Published: July 21st 2009June 6th 2009
There's another English girl on our bus to Pushkar who I get talking to. I ask how she's finding traveling on her own here, and how she's been coping with unwanted male attention. She has more than a couple of tales of harassment; her trip sounding more like a test of endurance than anything else. As if to illustrate our point, a group of men get on the bus and take the rows behind us, eyes on stalks as they nudge each other. The one sat behind Ritch leans right forward, holding onto Ritch's headrest and gawping at me. We ask him what it is that he wants, but he doesn't reply...just carries on staring, provoking Ritch into a bizarre stare out session that lasts most of the journey. I can't believe how long it takes for the guy to finally leaves us alone, it's just weird and I'm pleased when the group get off before Pushkar.
We're on the edge of the desert now...the landscape is dry and barren scrubland, the only thing growing are thorn trees. I was confused when the bus driver bought huge bundles of grass when we passed a market stall back in Ajmer, but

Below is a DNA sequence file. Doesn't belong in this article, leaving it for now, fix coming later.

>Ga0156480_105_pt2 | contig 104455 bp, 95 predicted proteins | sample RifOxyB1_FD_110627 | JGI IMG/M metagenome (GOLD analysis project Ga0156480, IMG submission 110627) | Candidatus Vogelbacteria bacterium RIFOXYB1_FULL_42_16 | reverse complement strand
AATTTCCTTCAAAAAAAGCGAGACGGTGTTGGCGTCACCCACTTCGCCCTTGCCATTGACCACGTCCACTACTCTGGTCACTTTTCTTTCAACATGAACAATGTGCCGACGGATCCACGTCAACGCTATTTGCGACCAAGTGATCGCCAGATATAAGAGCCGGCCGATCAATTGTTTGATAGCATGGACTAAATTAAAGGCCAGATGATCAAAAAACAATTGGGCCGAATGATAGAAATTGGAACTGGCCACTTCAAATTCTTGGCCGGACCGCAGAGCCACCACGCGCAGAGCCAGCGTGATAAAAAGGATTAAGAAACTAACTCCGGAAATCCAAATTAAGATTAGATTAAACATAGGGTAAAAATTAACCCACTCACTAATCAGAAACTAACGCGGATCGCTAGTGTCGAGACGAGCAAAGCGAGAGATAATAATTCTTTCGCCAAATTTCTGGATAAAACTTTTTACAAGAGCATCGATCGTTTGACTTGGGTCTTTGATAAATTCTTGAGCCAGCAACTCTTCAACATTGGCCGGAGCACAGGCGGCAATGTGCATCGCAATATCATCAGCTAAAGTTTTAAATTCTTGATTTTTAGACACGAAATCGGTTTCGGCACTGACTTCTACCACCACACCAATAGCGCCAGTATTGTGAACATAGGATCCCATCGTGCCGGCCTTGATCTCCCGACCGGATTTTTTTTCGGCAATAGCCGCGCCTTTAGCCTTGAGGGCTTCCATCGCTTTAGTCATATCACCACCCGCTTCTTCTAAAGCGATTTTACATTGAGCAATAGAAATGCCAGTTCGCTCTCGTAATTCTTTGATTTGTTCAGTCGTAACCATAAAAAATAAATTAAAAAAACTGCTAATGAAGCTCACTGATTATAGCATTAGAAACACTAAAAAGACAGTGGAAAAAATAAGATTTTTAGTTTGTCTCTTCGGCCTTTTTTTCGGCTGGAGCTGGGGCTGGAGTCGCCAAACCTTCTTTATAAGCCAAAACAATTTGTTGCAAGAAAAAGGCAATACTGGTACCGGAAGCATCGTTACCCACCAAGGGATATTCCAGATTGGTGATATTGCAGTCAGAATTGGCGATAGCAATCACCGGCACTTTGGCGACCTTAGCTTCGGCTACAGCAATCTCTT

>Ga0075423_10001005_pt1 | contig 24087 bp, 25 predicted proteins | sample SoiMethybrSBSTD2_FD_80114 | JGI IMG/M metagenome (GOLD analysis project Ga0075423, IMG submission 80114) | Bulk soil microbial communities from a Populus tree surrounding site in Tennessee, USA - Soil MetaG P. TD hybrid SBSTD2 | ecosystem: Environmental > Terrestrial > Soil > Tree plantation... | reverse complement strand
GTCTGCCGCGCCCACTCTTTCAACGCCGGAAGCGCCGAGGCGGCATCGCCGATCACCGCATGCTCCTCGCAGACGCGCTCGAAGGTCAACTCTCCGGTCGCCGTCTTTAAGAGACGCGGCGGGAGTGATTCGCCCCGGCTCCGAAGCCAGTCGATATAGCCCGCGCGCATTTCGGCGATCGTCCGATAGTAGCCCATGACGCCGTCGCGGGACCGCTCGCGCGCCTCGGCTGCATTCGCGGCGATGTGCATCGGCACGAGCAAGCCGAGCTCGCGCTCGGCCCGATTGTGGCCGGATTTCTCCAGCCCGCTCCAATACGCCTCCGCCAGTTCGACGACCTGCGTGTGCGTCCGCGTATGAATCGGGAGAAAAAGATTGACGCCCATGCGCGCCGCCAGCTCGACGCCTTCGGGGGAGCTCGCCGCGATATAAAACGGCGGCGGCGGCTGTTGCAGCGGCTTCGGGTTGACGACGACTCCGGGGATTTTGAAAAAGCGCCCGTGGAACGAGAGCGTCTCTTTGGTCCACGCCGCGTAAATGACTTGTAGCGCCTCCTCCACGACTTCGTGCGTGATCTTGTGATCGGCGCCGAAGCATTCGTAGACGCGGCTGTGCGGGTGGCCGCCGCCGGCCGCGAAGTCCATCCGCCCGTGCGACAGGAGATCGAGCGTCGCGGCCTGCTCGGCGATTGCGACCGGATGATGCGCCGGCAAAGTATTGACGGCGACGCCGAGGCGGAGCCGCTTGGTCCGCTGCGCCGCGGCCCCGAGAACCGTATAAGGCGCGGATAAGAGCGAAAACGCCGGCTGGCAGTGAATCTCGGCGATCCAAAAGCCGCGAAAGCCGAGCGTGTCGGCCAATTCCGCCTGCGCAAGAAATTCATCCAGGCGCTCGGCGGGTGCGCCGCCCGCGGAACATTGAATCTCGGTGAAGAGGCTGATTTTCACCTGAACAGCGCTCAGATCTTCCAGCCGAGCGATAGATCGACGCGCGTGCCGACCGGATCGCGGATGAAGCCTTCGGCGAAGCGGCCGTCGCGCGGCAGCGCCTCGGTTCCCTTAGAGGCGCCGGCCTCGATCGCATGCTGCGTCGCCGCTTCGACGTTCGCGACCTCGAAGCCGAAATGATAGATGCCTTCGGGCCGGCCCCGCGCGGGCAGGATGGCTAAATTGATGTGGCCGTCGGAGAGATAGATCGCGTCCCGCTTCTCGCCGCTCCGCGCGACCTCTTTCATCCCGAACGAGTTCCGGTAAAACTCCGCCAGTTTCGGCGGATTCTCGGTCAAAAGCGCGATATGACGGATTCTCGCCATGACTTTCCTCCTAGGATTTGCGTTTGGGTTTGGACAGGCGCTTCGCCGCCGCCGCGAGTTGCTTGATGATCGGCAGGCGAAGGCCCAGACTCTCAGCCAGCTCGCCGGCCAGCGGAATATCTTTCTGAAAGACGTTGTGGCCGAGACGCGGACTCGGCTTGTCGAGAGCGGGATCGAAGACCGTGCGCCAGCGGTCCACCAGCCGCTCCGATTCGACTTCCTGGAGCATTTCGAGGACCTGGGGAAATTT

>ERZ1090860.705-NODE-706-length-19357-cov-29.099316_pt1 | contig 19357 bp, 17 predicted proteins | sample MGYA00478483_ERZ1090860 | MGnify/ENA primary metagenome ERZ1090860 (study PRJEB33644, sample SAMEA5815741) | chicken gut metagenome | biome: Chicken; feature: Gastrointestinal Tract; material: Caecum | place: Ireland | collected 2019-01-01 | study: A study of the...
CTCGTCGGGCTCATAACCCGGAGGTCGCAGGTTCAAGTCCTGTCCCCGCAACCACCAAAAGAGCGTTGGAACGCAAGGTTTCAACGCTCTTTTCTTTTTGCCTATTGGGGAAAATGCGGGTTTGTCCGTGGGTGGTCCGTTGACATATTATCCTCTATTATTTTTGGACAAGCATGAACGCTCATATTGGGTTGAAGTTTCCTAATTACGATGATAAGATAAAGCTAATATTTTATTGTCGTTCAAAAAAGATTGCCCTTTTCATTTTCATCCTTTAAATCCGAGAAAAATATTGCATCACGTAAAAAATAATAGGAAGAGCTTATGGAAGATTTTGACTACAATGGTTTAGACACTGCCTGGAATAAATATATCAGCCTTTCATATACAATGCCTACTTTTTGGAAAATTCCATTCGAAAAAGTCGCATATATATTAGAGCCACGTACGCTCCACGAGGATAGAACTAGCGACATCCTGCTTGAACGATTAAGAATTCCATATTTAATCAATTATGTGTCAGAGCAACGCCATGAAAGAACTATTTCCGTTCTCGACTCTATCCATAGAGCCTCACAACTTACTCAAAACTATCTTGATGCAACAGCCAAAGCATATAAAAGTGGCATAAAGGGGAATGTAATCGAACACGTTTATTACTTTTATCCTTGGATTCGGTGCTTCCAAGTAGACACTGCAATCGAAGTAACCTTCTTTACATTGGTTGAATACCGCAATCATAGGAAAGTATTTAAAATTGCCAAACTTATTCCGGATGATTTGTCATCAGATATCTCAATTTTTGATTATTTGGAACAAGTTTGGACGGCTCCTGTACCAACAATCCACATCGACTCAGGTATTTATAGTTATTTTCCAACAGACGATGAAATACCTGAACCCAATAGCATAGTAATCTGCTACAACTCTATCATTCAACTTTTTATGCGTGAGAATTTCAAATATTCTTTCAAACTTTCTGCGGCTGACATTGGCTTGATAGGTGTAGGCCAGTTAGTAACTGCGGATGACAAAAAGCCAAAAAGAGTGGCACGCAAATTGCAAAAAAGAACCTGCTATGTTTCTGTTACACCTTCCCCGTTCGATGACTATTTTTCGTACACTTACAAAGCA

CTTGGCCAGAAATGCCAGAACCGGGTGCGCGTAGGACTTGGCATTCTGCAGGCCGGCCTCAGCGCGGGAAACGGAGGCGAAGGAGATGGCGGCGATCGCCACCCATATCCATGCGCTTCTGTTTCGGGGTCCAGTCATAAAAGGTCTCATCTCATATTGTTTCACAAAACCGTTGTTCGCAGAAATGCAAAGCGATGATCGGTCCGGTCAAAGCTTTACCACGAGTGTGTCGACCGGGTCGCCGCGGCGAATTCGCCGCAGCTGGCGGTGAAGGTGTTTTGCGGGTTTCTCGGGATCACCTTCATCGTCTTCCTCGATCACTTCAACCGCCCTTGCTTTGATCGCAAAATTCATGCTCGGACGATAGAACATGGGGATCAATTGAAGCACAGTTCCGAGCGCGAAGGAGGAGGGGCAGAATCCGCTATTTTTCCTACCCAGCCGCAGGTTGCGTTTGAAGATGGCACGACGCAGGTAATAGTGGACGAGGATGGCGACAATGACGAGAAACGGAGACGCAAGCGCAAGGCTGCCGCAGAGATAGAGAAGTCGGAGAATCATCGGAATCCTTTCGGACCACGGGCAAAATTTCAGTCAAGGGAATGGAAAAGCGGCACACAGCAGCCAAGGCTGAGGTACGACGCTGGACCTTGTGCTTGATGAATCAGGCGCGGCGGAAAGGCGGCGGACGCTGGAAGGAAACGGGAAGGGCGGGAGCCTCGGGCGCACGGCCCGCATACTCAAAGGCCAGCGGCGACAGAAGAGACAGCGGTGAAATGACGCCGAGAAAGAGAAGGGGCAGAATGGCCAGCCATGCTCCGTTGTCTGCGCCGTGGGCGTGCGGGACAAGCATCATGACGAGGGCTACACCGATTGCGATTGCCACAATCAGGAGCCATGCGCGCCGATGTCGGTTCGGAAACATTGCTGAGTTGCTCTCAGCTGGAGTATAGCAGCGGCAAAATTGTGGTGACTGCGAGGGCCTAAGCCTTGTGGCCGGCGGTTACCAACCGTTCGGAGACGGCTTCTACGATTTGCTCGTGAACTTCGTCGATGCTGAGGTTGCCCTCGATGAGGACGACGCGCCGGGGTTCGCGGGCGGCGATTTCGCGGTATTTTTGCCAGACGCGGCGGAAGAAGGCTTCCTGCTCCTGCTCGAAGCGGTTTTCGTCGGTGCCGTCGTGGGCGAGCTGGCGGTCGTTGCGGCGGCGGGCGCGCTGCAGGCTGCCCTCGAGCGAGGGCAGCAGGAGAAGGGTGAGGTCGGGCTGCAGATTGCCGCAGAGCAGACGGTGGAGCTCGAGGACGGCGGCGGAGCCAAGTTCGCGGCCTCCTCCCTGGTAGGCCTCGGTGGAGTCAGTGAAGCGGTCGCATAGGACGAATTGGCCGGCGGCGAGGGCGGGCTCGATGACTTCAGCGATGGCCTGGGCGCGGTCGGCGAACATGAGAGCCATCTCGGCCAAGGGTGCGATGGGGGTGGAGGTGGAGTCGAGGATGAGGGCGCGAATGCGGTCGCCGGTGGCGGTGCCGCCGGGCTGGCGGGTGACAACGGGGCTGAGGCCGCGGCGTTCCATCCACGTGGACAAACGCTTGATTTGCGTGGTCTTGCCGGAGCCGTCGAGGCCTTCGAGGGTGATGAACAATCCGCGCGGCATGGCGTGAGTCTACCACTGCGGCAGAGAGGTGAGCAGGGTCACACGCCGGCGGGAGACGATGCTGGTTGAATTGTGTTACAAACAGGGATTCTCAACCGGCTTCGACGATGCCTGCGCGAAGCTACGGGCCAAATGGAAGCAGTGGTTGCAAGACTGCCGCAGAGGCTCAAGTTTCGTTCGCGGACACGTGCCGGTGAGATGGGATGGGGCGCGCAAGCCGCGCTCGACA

as we head to Pushkar, each time we pass a group of cows he throws big handfuls of it out the window for them to eat. Cows are held in high esteem by Hindus, revered and pretty much allowed to wander as they please. But I didn't know that monkeys also have special status. One of Hindu's most loved gods is Haruman, the right-hand monkey-man of Rama, the seventh of Vishnu's eight earthly incarnations. One the back of Hanuman's heroics in the Ramayana (the story of Rama) monkeys enjoy the run of Hindu temples, where they are free to roam untroubled. A large group of black-faced langur monkeys, all long limbs and even longer tails, mess around on the town sign...we are entering their turf.